Is Rebirth Relevant?

As I become more of a skeptic everyday, I’ve been re-contemplating concepts, theories and teachings I’ve read and heard. One thing I keep coming back to is rebirth and or reincarnation, whatever you choose to call it. I’m starting to look at it all in a different way, without the goggles of a tradition or something a teacher may have told me. Doing so, has felt like the training wheels are coming off a bit.

To be honest, for a while I was feeling it necessary to have a teacher. Things started changing though, as you know from a previous post, things started to get stale and feel like I was just going through the motions. It didn’t feel real, and the goal that was set didn’t seem like much of a goal, never mind an end. As I slowly slid down the wall, like a piece of melting cheese on a hot summers day, my mind was analyzing the things I have been taught, and thought that I understood as concrete. But, as we know, nothing is concrete or permanent. It feels great to be stepping back and looking at things fresh again.

I’ve always understood rebirth to be some sort of substantive thing, like with the Dalai Lama’s and all. I even thought there was no way around it, this had to be the way things were done and when we die, our “energy” and karma is reborn. That’s it. I mean, they, the Tibetans, go through the rigors of finding a child based on clues the person who had died either told them beforehand, or left in notes, etc. Once that child is found, a series of tests is given to see if that person recognizes certain items that belonged to the previous incarnation. It’s been done for a long, long time, it has to be the truth, right?

I’m not saying it doesn’t happen at all either, I do believe, to an extent, that something is expelled from the body and is reborn. What it is, I am not sure. What I am starting to believe though, is there is no “full reincarnation” and the recognition these “reincarnates” have of the items are based on traces left behind in the energy/ mind streams that continue or. When I die, Nate is not coming back. Maybe some part, or trace, will. But, as a whole, Nate will be dead. Or, it could be pure coincidence, like I said I don’t know.

The way I am looking at things now is not based on faith that these things exist because we are told they exist, but in more of an investigative manner. Rather, I am looking at the teachings on a basis of what is necessary and what is not. Does knowing whether rebirth is true help you or I right now? I don’t think it does. And, as a matter of fact, as we spend a lot of time worrying about it does it not hinder the practice of right now anyway?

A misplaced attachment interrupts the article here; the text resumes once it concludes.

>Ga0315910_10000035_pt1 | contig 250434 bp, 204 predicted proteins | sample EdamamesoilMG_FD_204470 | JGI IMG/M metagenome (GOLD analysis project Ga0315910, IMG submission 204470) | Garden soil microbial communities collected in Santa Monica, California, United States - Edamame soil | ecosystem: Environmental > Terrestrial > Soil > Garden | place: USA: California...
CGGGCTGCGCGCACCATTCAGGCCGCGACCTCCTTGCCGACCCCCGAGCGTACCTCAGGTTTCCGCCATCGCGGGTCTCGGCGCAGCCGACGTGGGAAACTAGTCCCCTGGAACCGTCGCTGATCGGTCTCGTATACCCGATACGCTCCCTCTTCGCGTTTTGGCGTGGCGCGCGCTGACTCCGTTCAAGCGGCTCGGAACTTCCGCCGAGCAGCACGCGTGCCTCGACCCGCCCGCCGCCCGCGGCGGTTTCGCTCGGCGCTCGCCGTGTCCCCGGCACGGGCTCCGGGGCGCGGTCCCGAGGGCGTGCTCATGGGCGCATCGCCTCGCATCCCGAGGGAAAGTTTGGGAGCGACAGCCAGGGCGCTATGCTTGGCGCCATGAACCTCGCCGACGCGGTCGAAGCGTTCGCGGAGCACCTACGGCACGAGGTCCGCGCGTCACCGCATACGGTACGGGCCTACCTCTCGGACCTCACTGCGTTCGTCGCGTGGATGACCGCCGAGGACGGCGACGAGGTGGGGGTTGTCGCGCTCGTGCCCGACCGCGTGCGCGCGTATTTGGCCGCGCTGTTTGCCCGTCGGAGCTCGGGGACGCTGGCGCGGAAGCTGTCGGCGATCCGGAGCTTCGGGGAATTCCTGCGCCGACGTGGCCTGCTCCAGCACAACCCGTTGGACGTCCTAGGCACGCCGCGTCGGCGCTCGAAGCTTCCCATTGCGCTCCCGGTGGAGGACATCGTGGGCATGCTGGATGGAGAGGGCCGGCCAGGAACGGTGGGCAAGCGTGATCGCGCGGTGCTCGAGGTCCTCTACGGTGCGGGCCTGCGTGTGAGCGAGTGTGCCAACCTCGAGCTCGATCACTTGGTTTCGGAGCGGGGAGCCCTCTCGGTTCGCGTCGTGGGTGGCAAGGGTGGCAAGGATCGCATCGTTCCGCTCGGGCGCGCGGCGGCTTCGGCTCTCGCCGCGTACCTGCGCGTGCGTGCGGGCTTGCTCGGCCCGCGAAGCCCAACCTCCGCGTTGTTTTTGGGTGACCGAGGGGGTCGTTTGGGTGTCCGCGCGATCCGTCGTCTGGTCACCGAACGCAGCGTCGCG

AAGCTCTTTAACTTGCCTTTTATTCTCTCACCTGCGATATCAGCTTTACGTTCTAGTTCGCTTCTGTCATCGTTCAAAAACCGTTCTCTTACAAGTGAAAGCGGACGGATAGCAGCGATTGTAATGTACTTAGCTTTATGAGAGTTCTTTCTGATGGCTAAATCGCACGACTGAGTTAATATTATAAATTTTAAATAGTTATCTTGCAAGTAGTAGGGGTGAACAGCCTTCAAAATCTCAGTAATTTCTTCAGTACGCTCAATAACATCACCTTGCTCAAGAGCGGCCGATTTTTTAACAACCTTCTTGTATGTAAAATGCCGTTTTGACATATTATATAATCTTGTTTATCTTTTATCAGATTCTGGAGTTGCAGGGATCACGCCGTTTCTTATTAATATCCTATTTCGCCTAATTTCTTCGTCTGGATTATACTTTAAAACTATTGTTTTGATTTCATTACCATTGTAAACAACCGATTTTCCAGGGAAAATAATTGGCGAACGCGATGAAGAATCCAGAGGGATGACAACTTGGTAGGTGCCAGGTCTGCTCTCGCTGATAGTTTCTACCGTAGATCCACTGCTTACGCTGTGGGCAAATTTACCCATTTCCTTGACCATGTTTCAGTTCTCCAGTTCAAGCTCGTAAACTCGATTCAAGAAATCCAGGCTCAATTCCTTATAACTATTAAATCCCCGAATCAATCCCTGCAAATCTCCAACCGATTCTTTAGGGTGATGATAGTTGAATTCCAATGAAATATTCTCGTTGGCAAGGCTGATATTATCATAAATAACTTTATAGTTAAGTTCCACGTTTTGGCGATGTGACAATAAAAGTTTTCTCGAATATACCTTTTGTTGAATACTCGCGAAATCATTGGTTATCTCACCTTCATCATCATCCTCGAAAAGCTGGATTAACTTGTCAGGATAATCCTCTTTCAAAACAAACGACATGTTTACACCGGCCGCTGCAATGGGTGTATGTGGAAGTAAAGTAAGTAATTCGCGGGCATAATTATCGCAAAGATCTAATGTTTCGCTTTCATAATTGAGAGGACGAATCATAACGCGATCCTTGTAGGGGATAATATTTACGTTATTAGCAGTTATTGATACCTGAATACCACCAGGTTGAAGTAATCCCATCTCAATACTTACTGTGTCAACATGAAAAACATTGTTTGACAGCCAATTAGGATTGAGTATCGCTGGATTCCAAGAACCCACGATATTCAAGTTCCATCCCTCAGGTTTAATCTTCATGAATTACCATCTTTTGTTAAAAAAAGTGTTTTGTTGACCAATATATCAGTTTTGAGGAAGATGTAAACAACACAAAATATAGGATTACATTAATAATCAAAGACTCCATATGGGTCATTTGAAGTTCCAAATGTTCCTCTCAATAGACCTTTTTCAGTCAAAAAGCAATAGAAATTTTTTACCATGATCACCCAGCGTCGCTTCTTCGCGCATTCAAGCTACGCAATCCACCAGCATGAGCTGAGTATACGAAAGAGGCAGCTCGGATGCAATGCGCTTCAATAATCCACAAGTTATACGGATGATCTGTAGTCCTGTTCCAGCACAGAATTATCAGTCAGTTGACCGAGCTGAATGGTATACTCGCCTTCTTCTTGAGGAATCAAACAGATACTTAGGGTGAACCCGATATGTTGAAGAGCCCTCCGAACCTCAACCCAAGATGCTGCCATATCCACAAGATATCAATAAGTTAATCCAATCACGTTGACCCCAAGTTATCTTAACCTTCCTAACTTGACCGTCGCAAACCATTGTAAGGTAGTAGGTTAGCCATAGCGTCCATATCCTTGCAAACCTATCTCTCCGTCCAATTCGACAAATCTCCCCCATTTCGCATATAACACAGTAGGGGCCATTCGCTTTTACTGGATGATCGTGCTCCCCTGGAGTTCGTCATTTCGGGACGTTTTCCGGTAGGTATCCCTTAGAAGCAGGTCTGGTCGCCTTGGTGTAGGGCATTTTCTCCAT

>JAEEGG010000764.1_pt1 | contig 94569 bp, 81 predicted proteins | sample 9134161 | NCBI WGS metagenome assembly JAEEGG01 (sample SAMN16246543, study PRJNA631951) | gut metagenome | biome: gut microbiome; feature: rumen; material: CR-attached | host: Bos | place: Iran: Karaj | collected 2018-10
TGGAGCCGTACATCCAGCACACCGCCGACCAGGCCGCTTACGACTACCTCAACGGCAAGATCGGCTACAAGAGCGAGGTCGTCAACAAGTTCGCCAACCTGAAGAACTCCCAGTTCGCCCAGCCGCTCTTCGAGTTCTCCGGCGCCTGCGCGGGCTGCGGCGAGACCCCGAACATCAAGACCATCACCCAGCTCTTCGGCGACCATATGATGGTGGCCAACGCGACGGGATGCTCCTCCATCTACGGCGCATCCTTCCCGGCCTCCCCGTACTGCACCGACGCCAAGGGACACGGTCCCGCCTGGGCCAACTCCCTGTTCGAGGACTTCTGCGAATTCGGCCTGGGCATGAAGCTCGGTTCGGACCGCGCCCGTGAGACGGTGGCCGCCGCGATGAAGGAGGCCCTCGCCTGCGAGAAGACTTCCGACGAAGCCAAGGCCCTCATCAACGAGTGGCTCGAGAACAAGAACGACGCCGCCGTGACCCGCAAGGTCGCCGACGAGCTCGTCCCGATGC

Buddha was not interested in any of the metaphysical stuff. For instance, he was not the least interested in such things as creation, he believed knowing whether or not it existed was irrelevant. When we peel the onion back, we see that there are many things that could be considered irrelevant. Understanding, or better yet, trying to understand rebirth right now, has no relevancy. That’s at least my story, and for now, I’m sticking to it.


  1. My view on the tulkus or reincarnates in the Tibetan system, is that they’re “merely labeled” tulkus. They actually don’t need the label of tulku, but carry the burden of the title if it benefits others.

    Some bodhisattvas, they actually pray not to be recognized, because they don’t want the attention. Maybe your neighbor or sister is a tulku, who knows. So the tulku stuff, I believe it’s actually more for us.

    I’m sure you’ve probably done the meditation before where you watch the mind, and notice that every moment of consciousness is caused by a previous moment of consciousness. You can trace it back, now was caused by 5 minutes ago, 5 months ago, 5 years ago etc. That’s my reference point for rebirth, is it possible to find a moment of existence that didn’t have a previous moment?

  2. The Buddha tells us that clinging to any self-view holds us back, so any view of karma or rebirth that causes us to think about our self / soul / atman / whatever, continuing into the future, anything tied to who we are now, anything like that *at all* is a hindrance. He points out that we can tell what is dharma by whether it moves us forward on the path, tell what is not by noticing what adds more dukkha. You’re shooting an arrow at the heart of it, Nate, by using that investigative method. Thanks for blogging about it, and thanks to all who share their thoughts in response.